Ps. Homunculus
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on 6 May 2017
I've not read such a weird and marvellous book in a while. Not since The Book Thief have I encountered a narrator with such an appropriate and distinctive voice. Not since the Edge Chronicles have I read anything that managed to be so silly and yet so deadly serious. Not since the Thursday Next series have I actually laughed out loud at a book.

It is as though M Suddain is some marvellous homunculus created by a cabal of magicians using hair stolen from the authors of those books I mentioned.
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on 4 December 2013
I spent the first half hour wondering whether I liked this book. And I still didn't know until I'd finished it! But it kept me thoroughly entertained until I finished it, so I suppose I must have done.

It is a fantasy/future history/science fiction/steampunk/spy thriller of a high order and I'll be looking out for more books by the same author, as well as the issue with illustrations, the one with PRISM 4.7 enabled. I would also like to see an illustration of the homunculus.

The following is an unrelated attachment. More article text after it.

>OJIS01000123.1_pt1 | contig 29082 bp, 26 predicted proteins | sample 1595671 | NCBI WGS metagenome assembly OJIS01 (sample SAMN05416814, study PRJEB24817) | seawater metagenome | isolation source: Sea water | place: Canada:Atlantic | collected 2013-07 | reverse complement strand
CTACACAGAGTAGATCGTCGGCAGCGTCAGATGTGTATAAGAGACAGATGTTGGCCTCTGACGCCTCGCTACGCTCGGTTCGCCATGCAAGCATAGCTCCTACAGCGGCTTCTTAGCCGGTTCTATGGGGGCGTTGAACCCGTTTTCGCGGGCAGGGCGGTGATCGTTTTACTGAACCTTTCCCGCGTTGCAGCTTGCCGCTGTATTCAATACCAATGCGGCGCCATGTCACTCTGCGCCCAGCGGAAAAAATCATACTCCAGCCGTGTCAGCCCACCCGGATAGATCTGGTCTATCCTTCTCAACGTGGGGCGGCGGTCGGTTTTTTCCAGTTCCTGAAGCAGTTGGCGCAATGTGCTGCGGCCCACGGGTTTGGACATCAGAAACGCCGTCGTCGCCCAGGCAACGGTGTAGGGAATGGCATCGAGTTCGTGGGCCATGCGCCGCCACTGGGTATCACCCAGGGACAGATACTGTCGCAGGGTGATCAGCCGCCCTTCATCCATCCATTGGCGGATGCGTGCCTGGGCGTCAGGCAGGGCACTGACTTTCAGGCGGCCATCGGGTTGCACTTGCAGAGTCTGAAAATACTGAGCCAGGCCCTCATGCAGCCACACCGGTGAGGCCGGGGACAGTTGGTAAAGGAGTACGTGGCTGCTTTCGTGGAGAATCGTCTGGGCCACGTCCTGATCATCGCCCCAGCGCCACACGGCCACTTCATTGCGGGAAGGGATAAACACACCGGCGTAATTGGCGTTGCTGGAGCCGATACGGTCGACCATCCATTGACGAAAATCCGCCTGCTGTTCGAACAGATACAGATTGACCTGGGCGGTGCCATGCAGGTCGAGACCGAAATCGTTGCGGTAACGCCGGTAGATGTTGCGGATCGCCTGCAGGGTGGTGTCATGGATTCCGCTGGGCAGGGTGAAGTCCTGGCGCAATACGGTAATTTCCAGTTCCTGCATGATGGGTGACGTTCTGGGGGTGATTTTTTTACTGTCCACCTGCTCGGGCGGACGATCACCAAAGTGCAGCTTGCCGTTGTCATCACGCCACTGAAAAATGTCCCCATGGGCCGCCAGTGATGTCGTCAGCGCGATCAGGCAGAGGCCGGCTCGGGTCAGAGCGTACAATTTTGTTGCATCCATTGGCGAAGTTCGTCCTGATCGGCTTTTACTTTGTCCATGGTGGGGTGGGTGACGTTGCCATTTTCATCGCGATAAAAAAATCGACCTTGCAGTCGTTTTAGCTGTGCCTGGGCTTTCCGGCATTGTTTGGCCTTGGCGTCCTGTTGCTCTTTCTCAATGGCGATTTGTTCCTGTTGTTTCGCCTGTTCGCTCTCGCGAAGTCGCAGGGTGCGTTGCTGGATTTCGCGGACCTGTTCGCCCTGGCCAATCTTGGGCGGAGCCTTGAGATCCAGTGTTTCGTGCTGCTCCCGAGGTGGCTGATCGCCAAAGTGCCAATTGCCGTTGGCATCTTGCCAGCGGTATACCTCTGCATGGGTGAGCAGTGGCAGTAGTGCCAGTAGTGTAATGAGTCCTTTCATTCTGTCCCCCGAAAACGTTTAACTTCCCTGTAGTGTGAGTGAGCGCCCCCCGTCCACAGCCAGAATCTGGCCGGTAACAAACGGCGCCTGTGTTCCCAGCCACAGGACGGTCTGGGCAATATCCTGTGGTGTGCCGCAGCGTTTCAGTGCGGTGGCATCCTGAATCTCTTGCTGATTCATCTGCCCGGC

Welcome additions to the book are the Little Page of Calmness and the User's Manual.
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on 27 March 2016
A beautifully flawed work of near-genius, Theatre of the Gods is spectacularly ambitious and at times delivers on that promise with gusto. A sort of steampunk sci fi space opera with roots in Douglas Adams but very much its own beast, this thing thunders along dragging the hapless reader in its wake. Often baffling, frequently amusing, unexpectedly poignant and particularly, almost offensively, original and inventive.
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on 11 August 2014
I'll start by saying I like fantasy, sci-fi and books that use a good bit of imagination so this sounded right up my street. While there were a few good bits I gave up any hope of wanting to finish it at 65%. It just seemed to jump from one random environment scenario to another without enough progression of the underlying narrative which just got tedious. This is the first book I think I've ever given up on before finishing it.
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on 20 August 2015
Possibly, just possibly, the maddest and greatest book I have ever read.
Homunculus.